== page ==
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> SLOT IT PART SICH 56 vs SICH 56B....axle bearings..
Pete-slot
post 7 May 2013, 06:21
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Anyone tried the new sintered bronze bearing ...
if so .. any improvement ?

Only thing I can see about the old one SICH 56 was that in some mounts it was a bit loose (I really mean a tiny bit) .. so needed gluing
Is SICH 56B any better .. its a different material .. is it slightly larger (microns) ....... any lap time improvements ?

Anyone ?


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stoner
post 7 May 2013, 08:17
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I dont know the answer, but there very hard to reduce the contact patch on these sperical bearings, for less friction. I try not to use slot it mounts for this reason and you cant get ball bearings in without a lot of work. john.
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Phil Upton
post 7 May 2013, 10:06
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... biggrin.gif


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Slot.it
post 7 May 2013, 11:11
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I think this is a very significant improvement and I have collected large evidence to support it. This was done before switching production to these bushings, as this is a critical part in the drive train. We are using these bushings as standard now for all production cars.

The shape and tolerances are basically the same, Some changes are due to the different technology used but overall you can replace one for the other as far as the dimensions goes.
The real big difference is the material (bronze vs. brass), and the fact that pores in the sintered bronze surface capture and keep in place little droplets of oil.

I've just done a post race analysis of a Porsche 956 which did 2nd at the 24hours race of the European Gr.C Championship raced this past weekend in Spain, that I was generously been given as a present. To my surprise (and I'm sure to the surprise of the guy who set the car up!), the left bushing was of the new type, and the right bushing was old. So, unwillingly, the team performed a real racing, 24 hours test of 'new vs. old' bushing.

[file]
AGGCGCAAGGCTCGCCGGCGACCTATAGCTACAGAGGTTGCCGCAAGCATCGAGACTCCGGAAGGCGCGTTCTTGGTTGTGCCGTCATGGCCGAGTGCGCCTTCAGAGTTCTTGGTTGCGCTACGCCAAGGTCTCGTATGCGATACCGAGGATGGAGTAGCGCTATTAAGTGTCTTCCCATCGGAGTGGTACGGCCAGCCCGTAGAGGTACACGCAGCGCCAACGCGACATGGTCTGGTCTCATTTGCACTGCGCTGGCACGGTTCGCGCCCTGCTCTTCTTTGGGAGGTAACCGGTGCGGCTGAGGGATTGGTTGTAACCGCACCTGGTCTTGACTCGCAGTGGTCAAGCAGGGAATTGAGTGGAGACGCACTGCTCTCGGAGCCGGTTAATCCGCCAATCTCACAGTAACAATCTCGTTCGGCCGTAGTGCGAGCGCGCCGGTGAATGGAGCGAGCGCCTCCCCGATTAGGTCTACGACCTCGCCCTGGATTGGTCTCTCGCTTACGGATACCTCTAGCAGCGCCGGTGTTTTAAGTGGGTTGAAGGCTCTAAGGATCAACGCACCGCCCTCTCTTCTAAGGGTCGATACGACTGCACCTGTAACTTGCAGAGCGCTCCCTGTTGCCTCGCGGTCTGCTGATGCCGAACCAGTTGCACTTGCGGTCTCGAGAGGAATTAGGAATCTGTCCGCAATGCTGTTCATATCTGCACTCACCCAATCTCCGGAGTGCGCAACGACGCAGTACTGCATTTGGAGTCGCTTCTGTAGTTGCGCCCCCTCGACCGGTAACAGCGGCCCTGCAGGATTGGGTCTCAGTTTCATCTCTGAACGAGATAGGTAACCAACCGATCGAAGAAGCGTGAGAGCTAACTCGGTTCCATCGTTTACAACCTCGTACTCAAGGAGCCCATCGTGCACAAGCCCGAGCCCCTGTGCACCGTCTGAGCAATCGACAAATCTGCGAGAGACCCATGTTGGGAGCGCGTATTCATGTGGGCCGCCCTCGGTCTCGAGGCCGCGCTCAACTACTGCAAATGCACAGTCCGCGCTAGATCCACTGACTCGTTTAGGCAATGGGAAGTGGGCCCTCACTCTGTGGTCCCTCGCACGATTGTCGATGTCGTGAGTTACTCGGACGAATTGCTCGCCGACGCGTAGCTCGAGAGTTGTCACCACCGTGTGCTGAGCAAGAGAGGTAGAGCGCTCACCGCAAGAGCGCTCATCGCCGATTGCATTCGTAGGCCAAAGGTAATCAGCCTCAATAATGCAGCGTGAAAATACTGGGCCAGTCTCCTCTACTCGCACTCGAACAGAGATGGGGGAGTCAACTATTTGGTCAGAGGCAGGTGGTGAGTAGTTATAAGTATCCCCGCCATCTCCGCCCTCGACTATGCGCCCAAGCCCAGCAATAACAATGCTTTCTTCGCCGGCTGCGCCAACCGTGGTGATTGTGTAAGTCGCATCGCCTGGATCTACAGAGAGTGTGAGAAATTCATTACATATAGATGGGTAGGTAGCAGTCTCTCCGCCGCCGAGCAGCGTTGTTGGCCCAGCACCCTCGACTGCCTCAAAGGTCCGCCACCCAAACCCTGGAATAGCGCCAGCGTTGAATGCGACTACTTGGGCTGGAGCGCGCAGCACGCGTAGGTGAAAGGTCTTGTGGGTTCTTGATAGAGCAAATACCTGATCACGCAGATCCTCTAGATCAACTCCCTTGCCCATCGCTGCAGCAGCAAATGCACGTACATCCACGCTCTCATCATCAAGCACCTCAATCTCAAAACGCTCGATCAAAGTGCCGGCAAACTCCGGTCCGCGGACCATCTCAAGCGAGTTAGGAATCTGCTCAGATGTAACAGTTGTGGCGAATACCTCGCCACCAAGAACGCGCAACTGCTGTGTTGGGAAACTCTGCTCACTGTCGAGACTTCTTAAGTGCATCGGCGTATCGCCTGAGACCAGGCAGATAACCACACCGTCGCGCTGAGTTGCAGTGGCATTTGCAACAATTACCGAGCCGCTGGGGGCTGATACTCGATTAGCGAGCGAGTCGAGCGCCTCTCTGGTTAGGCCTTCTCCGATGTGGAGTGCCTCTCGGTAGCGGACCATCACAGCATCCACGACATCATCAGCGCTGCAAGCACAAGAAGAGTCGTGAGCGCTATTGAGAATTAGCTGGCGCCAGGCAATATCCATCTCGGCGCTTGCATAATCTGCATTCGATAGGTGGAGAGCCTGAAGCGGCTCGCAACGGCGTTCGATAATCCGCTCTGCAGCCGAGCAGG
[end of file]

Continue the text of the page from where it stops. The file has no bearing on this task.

The result is absolutely clear. The car was assembled with a hollow shaft, whose surface is not as hard as the 'solid' shaft. The part of the shaft under the new type bushing (left, near the crown), is almost like new, whereas the right hand side, under the brass bushing, shows significant wear out.

This is a real life picture of my own Porsche after the successfull oXigen 24hrs race of Henley in Arden. It is not a particularly high resolution but the rear shaft is still perfect (and so are the bushings)


Hope this helps.

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rick1776
post 7 May 2013, 12:20
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I thought you always advertised your bearings as being bronze bearings?? So were they really brass (copper/zinc) all this time rather than bronze (copper/tin and maybe phosphor and lead as well)??

cheers
rick1776
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RichD
post 7 May 2013, 12:49
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According to the catalog that I have the regular PA02 sleeve bearings have been bronze while the spherical CH14 bearings were brass. I did get a PA02 bearing analyzed by EDS and they are indeed bronze. There ane many different grades of bronze, vome are used for casting, others may be intended to be machined. I believe that the addition of small amounts of lead makes the bronze easier to machine and phosphorus makes it more wear resistant. Oilite bearings are commonly used in 1/24th scale commercial raceway cars. Those cars are heavier than 1/32nd cars and have more grip, so there is a lot of stress on the bearings and they need to be replaced from time to time.
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stoner
post 7 May 2013, 13:02
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the oil retaing ability makes sense, but why not use an oilite bearing where the axle would float on a cushion of oil. john
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Slot.it
post 8 May 2013, 07:56
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I don't think we've ever advertised the CH14 or CH56 spherical bushings as anything but brass.
All other Slot.it bushings are made of machined bronze, except those for old Carrera cars, PA12, that are made of brass. PA32 is made of specially hardened and Teflon coated aluminium. Please refer to http://www.slot.it/ITALIANO/KitPart/bronze.html
CH56b is made of oil impregnated porous bronze. In other words what we do now are like oilites, but AFAIK Oilite is a registered trademark of Beemer corp, so we can't advertise them as such. I think it's the first application of "oilites" on plastic chassis cars, but I may be mistaken.
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